Transit Tax Referendum May Be Blocked in Indiana
The referendum would ask voters if they wanted to raise taxes to help pay for the plan, which would add buses and rail lines throughout the central part of the state. But lawmakers say now's not the time to ask.
"Sen. Luke Kenley, R-Noblesville, who is chairman of the powerful Senate Appropriations Committee, said the timing just isn't right.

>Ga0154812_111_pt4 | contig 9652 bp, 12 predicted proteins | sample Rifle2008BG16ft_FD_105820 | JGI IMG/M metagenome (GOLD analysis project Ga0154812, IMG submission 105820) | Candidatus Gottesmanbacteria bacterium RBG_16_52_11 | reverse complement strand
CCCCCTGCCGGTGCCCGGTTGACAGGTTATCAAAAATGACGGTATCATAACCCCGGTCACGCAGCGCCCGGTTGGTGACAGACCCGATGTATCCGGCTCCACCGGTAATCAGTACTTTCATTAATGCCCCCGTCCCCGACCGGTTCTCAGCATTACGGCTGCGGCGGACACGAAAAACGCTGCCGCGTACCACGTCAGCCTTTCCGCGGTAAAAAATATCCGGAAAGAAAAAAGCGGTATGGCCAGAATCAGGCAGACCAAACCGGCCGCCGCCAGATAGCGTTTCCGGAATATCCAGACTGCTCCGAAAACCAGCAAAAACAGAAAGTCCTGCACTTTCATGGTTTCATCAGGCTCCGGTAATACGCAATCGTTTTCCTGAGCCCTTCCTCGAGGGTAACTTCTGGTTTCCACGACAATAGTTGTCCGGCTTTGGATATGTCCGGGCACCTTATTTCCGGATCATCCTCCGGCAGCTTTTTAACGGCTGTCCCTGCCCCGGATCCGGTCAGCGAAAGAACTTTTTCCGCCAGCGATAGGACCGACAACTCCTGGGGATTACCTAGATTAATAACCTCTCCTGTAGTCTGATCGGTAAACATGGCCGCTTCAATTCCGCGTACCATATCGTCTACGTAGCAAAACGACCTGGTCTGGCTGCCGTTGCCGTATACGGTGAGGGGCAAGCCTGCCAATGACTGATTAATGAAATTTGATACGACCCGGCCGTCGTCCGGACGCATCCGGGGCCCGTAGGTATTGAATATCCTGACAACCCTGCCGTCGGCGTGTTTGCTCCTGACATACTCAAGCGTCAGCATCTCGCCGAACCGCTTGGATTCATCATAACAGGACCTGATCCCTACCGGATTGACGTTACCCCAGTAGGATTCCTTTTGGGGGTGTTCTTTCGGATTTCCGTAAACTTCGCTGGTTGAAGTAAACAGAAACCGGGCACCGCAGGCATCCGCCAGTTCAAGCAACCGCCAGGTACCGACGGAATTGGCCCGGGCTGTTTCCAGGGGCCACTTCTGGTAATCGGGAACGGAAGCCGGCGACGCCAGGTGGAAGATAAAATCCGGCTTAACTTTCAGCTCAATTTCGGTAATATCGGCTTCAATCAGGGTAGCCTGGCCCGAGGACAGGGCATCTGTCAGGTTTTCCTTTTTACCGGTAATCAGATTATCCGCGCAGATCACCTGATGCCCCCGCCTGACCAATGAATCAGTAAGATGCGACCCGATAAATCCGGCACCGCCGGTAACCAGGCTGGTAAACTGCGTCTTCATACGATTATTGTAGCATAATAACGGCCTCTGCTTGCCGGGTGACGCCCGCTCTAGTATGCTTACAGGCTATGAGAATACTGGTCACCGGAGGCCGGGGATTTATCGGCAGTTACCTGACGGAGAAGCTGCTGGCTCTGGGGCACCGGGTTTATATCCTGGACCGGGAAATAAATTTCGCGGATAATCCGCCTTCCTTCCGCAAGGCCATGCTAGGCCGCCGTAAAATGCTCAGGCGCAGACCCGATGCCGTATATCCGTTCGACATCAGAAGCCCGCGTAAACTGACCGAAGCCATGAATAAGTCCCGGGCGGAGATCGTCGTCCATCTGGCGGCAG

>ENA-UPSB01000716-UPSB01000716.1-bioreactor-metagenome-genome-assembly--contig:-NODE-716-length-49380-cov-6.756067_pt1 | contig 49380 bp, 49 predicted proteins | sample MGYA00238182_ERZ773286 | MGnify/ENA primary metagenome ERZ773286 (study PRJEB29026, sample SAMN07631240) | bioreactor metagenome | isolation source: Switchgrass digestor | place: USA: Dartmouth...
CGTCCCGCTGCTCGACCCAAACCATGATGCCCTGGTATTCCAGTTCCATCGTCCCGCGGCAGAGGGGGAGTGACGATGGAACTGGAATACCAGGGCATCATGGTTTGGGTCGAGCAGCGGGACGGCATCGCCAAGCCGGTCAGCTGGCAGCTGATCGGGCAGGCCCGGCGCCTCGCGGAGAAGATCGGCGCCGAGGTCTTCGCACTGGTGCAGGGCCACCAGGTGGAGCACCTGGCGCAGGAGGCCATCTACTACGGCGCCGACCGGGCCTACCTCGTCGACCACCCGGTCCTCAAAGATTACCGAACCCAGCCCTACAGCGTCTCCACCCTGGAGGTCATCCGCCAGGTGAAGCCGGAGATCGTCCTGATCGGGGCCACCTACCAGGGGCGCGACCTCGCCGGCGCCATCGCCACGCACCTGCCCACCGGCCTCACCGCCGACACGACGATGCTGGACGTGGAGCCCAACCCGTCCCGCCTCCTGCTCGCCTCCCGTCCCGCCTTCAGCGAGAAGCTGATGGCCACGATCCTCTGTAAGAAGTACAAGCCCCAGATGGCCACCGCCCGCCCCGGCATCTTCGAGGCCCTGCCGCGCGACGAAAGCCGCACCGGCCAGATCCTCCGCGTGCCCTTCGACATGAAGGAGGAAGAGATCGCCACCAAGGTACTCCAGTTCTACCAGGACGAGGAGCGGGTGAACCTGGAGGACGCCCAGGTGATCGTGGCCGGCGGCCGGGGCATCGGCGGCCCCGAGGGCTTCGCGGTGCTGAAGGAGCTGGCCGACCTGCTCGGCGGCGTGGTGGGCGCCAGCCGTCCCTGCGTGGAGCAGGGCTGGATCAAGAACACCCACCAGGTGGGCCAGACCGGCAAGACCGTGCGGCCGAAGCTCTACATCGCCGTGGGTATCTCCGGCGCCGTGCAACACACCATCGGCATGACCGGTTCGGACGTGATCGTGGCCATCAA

He pointed to the economy, what he called a $1 billion state budget deficit, unemployment at about 10 percent, the still-unclear structure for operating and funding mass transit, and a perception that transit is a socialized service.
'The suggestion that someone needs to pay more taxes right now isn't selling very well,' Kenley said."